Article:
Carr is Associate Professor in the Communication and Information Science programs at UW – Green Bay, and is also part of the Women’s, Gender, and Sexuality Studies faculty. His research focuses on issues of representation in popular culture (particularly superhero media and video games) and our media economy. In April of this year, he published The Transmedia Construction of the Black Panther: Long Live the King with Lexington Books. In October, along with his colleague and mentor Dr. Meta Carstarphen, he also published Gendered Defenders: Marvel’s Heroines in Transmedia Spaces, a co-edited volume of essays exploring feminist theory and symbolism in Marvel’s superheroines. He is also the host of Serious Fun on the Phoenix Studios podcast network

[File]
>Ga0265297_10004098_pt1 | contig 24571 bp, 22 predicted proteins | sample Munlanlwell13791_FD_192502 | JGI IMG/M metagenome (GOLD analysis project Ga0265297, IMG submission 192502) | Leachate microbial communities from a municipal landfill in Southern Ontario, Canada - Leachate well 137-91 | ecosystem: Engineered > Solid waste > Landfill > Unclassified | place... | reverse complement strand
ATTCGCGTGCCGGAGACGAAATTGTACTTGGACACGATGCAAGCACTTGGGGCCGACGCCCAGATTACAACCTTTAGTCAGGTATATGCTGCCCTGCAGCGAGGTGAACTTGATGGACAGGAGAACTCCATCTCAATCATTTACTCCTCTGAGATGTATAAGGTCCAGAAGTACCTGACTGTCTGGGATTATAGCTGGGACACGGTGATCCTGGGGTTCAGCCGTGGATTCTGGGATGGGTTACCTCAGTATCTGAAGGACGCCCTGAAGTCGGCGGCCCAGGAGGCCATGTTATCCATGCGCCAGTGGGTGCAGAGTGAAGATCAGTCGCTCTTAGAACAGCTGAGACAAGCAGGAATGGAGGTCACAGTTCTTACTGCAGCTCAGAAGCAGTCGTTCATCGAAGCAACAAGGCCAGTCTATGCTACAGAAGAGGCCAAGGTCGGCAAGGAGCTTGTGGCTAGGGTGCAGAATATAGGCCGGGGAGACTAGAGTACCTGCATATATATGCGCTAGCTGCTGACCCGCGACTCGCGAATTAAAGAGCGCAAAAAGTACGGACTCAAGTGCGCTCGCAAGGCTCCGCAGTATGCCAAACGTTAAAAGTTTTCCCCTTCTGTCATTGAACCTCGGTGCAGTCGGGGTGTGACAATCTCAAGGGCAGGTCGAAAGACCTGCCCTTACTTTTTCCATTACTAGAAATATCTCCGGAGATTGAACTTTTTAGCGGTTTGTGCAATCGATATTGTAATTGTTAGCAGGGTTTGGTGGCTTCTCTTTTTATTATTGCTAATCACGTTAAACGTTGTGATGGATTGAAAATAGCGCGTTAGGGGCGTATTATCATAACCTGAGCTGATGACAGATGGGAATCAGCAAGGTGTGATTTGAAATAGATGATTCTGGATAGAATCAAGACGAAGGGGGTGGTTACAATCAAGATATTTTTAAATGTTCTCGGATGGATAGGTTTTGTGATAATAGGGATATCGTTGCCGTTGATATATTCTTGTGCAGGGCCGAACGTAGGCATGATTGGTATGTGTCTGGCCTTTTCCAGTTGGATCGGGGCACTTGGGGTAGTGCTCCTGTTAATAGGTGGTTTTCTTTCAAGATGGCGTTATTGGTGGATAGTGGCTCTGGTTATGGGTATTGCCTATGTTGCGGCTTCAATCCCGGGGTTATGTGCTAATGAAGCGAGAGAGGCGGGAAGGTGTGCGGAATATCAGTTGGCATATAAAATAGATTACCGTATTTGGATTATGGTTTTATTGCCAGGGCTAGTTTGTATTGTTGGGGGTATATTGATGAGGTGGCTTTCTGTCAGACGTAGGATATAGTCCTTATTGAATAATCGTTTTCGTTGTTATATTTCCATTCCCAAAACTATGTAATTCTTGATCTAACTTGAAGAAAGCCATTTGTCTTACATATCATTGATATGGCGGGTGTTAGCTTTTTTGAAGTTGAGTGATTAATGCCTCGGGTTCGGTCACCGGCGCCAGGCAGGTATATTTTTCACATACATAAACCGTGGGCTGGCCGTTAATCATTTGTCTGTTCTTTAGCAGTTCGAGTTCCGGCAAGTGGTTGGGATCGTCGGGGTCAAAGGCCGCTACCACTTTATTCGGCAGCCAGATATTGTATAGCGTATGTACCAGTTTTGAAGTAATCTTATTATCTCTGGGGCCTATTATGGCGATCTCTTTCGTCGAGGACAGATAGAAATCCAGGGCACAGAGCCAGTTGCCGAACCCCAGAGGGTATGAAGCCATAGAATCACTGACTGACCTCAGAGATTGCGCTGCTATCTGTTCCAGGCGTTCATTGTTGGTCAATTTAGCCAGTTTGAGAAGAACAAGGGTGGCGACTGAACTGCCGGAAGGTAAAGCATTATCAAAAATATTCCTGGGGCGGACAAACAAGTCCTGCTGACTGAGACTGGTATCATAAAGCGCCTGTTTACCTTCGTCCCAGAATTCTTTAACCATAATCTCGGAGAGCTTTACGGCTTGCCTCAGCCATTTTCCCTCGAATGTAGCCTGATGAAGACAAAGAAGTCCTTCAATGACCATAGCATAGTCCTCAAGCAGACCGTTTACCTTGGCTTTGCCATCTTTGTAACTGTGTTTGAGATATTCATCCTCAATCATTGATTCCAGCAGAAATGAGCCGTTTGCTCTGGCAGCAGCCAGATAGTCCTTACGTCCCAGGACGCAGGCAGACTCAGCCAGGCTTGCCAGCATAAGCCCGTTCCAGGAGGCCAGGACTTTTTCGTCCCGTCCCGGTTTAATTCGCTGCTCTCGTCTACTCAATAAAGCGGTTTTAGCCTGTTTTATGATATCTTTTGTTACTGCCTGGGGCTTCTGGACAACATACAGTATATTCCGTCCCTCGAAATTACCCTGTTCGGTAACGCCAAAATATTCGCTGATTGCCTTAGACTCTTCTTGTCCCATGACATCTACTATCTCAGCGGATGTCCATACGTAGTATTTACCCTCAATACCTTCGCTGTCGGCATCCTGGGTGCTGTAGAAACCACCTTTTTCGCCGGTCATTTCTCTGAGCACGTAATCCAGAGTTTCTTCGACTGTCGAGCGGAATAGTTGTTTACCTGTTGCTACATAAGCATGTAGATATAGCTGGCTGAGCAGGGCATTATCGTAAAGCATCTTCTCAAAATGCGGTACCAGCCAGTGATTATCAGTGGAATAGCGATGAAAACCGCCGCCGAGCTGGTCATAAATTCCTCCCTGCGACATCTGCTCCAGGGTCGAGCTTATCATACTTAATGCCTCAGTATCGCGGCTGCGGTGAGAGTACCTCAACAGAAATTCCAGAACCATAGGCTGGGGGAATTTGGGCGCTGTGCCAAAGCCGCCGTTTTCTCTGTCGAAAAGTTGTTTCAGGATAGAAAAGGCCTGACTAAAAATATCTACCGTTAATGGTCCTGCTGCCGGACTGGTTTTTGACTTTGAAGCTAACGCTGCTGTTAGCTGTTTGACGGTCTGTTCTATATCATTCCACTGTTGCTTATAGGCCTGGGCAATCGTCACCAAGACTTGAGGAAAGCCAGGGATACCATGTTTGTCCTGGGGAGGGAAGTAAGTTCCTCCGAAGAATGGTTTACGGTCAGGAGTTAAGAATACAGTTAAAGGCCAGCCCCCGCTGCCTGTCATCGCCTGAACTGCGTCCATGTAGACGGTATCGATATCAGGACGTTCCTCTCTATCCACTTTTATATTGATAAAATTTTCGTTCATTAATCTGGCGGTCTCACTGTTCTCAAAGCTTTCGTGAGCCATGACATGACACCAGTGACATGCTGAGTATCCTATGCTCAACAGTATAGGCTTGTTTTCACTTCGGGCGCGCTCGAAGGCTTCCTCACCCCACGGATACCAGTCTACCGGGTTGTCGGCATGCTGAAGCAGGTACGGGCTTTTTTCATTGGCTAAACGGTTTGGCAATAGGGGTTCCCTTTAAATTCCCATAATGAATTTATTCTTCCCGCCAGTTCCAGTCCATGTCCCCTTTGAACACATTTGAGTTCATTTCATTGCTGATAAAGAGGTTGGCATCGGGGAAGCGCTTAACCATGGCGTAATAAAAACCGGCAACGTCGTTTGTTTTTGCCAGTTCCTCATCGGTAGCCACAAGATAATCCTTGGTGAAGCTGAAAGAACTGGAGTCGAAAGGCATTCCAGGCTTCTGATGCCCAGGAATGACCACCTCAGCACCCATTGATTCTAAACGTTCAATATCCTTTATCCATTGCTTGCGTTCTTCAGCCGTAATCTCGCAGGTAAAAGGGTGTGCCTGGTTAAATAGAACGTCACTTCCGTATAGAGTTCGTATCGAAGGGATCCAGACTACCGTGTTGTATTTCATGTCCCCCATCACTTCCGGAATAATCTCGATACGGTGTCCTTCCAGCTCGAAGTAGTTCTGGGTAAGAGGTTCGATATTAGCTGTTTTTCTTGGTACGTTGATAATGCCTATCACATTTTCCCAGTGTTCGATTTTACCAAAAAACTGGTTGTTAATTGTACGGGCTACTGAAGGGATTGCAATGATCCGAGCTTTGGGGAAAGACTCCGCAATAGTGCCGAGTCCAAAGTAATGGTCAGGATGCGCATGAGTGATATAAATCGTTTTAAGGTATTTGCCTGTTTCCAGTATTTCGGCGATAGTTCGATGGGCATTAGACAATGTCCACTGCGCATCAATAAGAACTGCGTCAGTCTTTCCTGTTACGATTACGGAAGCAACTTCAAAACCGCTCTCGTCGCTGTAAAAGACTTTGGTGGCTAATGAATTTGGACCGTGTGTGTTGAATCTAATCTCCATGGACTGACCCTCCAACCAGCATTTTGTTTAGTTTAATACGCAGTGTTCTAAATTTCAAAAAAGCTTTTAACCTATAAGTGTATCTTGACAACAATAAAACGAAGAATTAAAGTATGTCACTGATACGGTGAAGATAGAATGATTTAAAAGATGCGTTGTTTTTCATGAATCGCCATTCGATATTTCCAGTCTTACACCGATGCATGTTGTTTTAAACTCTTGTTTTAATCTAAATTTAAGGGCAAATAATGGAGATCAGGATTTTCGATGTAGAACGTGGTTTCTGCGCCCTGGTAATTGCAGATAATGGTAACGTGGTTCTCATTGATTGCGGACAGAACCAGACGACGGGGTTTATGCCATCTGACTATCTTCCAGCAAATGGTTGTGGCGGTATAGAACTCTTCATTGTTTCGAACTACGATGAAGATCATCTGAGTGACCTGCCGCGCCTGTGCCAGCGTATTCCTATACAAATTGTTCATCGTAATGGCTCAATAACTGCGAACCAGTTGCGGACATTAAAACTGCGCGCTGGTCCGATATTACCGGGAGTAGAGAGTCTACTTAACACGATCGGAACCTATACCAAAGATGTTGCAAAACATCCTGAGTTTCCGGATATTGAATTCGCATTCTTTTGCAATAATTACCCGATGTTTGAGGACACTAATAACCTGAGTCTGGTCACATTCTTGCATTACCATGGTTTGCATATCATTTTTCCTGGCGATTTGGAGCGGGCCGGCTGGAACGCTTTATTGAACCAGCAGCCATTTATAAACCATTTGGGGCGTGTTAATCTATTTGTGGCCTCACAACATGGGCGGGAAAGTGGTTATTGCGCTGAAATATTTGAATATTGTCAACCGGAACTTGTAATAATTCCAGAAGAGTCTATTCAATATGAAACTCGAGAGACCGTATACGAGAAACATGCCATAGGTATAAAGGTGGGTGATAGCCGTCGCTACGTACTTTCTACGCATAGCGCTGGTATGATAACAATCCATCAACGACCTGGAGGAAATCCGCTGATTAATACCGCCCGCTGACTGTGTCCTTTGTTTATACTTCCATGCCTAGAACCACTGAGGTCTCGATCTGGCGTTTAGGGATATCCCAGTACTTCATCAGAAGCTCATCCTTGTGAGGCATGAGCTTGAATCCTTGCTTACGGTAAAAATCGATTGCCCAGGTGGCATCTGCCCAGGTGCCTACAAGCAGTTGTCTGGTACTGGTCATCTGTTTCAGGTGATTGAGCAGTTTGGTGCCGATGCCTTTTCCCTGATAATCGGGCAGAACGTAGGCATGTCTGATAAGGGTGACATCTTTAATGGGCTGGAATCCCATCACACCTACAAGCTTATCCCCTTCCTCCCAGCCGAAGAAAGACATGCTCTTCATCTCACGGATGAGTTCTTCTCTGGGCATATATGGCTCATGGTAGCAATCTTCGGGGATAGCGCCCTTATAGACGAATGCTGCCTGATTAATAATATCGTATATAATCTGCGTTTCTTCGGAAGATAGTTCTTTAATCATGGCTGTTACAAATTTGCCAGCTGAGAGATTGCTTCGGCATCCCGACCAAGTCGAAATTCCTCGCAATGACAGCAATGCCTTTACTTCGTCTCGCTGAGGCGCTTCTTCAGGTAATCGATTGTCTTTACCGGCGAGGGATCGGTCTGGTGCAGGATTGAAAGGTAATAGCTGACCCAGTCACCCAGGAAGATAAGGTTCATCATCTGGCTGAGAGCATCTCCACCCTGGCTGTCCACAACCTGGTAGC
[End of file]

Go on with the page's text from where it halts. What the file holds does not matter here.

There is no denying that comic book superheroes are a major part of our cultural moment, and lately stories of caped avengers and supervillains have aspired to greater social relevance, from The Batman’s meditations on systemic inequality to The Falcon and the Winter Soldier’s exploration of America’s painful history of racial injustice to The Boys’ satire of corporate America and its unending ability to profit off of these stories. But are superheroes truly a genre that can speak to lived experiences and challenge the status quo, or ultimately another platform through which such inequality is implicitly or explicitly reinforced? This discussion examines two recent essays on our relationship with superhero narratives in light of the release of Black Panther: Wakanda Forever and seeks to explore the potential and pitfalls of mapping the fight for social justice onto these masked crusaders.
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